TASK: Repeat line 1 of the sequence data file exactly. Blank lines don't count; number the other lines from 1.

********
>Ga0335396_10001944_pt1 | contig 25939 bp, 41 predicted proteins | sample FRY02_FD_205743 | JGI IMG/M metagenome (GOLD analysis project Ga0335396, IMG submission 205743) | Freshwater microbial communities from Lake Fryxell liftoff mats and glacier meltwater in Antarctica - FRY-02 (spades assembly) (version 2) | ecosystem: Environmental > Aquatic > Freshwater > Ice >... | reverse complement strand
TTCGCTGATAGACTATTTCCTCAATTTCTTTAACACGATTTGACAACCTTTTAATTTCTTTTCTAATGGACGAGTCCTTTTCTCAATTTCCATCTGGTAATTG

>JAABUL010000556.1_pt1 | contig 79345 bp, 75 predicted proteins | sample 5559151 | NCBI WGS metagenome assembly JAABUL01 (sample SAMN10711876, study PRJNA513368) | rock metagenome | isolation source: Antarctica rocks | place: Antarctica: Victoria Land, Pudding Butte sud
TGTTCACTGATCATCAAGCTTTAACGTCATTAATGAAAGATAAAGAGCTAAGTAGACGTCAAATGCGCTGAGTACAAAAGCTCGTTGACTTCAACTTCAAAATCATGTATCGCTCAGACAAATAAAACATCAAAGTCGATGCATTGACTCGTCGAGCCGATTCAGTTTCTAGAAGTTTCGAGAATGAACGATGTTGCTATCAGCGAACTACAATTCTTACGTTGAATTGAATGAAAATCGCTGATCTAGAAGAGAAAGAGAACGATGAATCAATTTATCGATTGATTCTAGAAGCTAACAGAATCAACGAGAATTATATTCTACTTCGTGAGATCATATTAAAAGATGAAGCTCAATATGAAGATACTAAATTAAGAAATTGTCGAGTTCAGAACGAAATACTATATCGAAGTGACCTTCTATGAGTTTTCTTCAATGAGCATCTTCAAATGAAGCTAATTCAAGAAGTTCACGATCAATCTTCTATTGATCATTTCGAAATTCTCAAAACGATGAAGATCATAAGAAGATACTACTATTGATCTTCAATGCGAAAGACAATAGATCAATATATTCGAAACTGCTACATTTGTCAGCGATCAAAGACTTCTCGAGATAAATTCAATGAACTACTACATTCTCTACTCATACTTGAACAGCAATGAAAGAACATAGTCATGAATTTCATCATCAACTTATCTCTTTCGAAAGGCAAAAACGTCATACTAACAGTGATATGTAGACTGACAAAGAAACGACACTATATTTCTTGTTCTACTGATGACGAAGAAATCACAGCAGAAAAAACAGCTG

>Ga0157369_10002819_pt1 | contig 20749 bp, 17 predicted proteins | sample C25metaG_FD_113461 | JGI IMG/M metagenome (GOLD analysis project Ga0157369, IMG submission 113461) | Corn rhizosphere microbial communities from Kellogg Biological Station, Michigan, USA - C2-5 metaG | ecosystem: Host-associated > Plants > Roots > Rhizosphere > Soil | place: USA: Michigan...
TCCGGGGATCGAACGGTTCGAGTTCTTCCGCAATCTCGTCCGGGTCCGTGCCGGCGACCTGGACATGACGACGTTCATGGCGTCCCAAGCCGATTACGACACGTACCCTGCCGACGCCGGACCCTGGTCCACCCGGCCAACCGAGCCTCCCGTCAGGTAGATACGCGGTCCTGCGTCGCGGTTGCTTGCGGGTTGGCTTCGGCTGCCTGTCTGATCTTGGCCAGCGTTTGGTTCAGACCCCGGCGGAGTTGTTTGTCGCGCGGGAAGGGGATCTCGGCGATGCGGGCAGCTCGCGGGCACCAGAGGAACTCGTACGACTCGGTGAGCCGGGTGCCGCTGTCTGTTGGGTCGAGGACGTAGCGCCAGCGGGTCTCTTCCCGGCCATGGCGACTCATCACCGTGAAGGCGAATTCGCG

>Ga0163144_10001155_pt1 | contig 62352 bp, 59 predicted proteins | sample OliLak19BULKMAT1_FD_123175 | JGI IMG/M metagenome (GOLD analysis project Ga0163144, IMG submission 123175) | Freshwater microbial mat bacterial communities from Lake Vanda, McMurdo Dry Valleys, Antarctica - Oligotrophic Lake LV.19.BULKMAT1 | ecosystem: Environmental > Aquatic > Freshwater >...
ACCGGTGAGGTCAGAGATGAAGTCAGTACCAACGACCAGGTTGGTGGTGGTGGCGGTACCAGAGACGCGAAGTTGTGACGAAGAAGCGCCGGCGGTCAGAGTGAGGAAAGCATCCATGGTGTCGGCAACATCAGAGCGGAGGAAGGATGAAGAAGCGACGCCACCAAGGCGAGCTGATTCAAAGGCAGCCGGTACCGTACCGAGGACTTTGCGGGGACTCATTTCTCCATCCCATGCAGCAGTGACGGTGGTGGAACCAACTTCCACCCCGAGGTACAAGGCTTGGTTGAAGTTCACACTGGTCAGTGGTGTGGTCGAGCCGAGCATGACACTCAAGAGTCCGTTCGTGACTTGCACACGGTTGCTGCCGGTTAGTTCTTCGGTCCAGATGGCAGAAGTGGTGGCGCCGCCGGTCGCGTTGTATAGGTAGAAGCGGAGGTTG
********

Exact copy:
>Ga0335396_10001944_pt1 | contig 25939 bp, 41 predicted proteins | sample FRY02_FD_205743 | JGI IMG/M metagenome (GOLD analysis project Ga0335396, IMG submission 205743) | Freshwater microbial communities from Lake Fryxell liftoff mats and glacier meltwater in Antarctica - FRY-02 (spades assembly) (version 2) | ecosystem: Environmental > Aquatic > Freshwater > Ice >... | reverse complement strand